Fighting for northern tax break

Local leaders launch petition for reinstatement of deduction for residents

Published on March 1, 2017

Members of the Northern Peninsula Joint Council sit around the table at the most recent meeting in Anchor Point on Saturday, Feb. 18. They include, clockwise from front, Roddickton-Bide Arm Mayor Sheila Fitzgerald, mayor of Englee Rudy Porter, deputy mayor of Englee Ron Twyne, St. Anthony Mayor Ernest Simms, chair and mayor of Anchor Point Gerry Gros, St. Lunaire-Griquet Mayor Dale Colbourne, mayor of Bird Cove Andre Myers and Flower’s Cove Mayor Keith Billard.

©Photo by Melissa Jenkins/TC Media

It has been 26 years since the people on the Northern Peninsula — from Cow Head to St. Anthony — lost their ability to claim a tax deduction for living in the north.

Now, the joint council of the Northern Peninsula is actively fighting to get it back.

During the council’s first meeting in many months on Saturday, Feb. 18, all members agreed to participate in a petition process to lobby the federal government to allow the residents of the region to qualify.

The Canadian Revenue Agency website says to qualify for the benefit, one must live in one of the two prescribed zones: northern zone or intermediate zone.

Currently, all of Labrador qualifies for the northern zone. But there are no other places in the province that are eligible.

Gerry Gros is mayor of Anchor Point and chairs the joint council. He  says they are fighting for what they should be entitled to, something they lost.

“We were cut out without consultations, and no explanations,” he said.

Bird Cove Mayor Andre Myers said it's something that can’t be ignored any longer.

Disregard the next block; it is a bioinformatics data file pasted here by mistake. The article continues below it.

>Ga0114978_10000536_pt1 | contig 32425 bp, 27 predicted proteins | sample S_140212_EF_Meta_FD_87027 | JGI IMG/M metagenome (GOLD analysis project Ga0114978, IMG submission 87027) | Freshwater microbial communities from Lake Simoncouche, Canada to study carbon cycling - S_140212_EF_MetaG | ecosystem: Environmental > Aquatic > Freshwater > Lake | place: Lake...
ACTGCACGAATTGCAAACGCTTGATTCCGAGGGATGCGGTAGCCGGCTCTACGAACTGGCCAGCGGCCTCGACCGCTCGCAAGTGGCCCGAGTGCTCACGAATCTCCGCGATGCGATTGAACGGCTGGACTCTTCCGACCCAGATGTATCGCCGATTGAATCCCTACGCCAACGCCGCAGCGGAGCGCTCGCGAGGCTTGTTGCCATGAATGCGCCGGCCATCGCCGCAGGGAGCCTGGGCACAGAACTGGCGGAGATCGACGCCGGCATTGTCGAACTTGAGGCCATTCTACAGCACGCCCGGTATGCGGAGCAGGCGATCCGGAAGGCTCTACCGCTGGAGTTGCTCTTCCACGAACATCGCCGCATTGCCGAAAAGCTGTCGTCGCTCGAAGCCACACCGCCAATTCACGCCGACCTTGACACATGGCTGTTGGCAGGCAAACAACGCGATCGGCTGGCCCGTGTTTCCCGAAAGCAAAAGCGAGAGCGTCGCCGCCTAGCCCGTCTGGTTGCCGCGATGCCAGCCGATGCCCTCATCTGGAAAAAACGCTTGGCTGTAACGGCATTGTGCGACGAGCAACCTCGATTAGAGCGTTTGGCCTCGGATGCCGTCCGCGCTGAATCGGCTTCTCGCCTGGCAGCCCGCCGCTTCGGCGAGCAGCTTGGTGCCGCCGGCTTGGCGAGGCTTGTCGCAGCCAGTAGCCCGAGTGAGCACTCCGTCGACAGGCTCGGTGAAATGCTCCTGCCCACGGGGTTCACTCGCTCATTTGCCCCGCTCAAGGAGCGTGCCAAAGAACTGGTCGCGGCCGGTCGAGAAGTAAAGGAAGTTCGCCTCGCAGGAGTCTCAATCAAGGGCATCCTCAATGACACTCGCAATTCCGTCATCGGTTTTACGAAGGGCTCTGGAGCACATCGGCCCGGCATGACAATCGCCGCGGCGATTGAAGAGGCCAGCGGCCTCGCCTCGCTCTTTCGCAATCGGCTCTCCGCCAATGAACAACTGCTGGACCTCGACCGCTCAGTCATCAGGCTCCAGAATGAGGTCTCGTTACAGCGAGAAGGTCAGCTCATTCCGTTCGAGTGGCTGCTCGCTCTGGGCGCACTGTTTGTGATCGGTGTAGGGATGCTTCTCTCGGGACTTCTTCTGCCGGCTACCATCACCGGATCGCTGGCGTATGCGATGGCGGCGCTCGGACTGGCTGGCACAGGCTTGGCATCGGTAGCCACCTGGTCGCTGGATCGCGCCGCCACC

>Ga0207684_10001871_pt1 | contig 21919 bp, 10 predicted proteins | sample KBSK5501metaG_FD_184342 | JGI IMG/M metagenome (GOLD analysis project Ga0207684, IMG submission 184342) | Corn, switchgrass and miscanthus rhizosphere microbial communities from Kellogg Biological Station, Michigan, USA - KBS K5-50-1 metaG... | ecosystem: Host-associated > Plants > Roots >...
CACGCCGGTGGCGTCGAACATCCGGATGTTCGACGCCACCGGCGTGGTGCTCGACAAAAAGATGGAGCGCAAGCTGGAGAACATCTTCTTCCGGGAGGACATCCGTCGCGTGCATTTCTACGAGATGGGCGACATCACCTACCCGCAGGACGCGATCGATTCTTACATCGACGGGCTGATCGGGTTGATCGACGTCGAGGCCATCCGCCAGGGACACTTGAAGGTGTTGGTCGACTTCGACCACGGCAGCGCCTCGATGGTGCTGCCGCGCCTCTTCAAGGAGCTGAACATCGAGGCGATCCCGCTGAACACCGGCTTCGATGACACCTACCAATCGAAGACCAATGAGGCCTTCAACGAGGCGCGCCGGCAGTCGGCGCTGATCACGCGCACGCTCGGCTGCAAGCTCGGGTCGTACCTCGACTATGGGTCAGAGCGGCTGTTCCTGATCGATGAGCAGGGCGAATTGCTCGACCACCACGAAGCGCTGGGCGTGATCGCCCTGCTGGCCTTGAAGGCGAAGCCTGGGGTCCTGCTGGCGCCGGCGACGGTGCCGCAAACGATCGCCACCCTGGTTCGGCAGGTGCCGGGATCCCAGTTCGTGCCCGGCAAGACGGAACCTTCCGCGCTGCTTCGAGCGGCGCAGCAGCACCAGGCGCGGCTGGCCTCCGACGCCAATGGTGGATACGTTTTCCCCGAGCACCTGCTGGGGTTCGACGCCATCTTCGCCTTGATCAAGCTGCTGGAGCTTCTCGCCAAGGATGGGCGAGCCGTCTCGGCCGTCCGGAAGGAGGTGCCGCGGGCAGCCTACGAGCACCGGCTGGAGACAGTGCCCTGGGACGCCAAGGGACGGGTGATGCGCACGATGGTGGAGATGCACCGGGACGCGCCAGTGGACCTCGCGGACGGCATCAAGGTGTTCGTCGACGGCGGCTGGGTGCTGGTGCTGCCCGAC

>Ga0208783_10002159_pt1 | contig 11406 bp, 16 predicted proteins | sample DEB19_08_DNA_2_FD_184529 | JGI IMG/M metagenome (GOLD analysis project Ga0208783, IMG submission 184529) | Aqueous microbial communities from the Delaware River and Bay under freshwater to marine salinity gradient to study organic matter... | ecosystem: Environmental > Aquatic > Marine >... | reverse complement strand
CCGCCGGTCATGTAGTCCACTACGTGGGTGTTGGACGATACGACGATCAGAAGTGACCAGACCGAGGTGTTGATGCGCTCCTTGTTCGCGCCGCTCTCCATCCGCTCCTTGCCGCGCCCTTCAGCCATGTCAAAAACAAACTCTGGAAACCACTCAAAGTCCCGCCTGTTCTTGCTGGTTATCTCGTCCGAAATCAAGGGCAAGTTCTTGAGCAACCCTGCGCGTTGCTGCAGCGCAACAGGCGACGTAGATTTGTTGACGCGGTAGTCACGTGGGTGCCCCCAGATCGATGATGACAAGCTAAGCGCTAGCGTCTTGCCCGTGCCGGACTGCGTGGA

“We’ve talked about it before, and it didn’t go anywhere,” he said.

This time it could be different because every council in attendance agreed to circulate a petition in their communities.

Within the next couple of weeks, the petitions will be sent to every town council, for distribution in the community to collect the signatures of residents.

Roddickton-Bide Arm Mayor Sheila Fitzgerald said she’d go as far as organizing a door-to-door for signatures.

The petitions will be presented to all seven of the province’s Members of Parliament to bring forward to the House of Commons.

The east side of St. Anthony Harbour.
Photo by Melissa Jenkins/TC Media

What’s the criteria for 'Northern'?

There is no specified criteria on the Canadian Revenue Agencies website about how the locations are determined.

A list of the municipalities that are included in the two zones can be found at and clicking on the link for this province.

Some may question if the Northern Peninsula should be considered to qualify for the northern resident deduction.

Could it qualify by its northern location?

St. Anthony is just above the 51st parallel, which means it’s 51 degrees north of the equator.

In comparison, L’Anse au Loup, Labrador is close to the same distance north.

St. Anthony does not quality for the reduction, but L’Anse au Loup does.

Other towns that qualify include Moose River and Pickle Lake in Ontario, which are both farther south than the Northern Peninsula. Fatima and Desmarisville in Quebec are also farther south and qualify for the reduction.

If it’s not distance north, is it the isolation?

Fort McMurray, Alberta qualifies for the deduction. It’s farther north, along the 56th parallel, but has a population of over 61,000.

There are just over 2,200 people in St. Anthony, the most populous municipality on the Northern Peninsula. It’s located five hours north of Deer Lake; the next most populous town with a population of some 4,600 people.

So what determines if a location is isolated? Is it the difficulty getting there? Or is it the distance goods and services must travel to supply a location?

The Northern Peninsula has one small airport in St. Anthony, everything else is trucked in or comes by boat.

A delivery truck from Corner Brook could take up to six hours to get to St. Anthony. Most food products, including groceries, are trucked from Bay Roberts, 11 hours away.

As for getting there, the Northern Peninsula has unique terrain, including Gros Morne National Park, which is covered in hills and mountainous ranges. The roads are built over these natural structures.

The road on the rest of the peninsula follows the shoreline, with many twists and turns.

Regardless of the criteria, the joint council is looking to have that right to the reduction reinstated, and who attended last Saturday’s meeting hope residents will support the petition.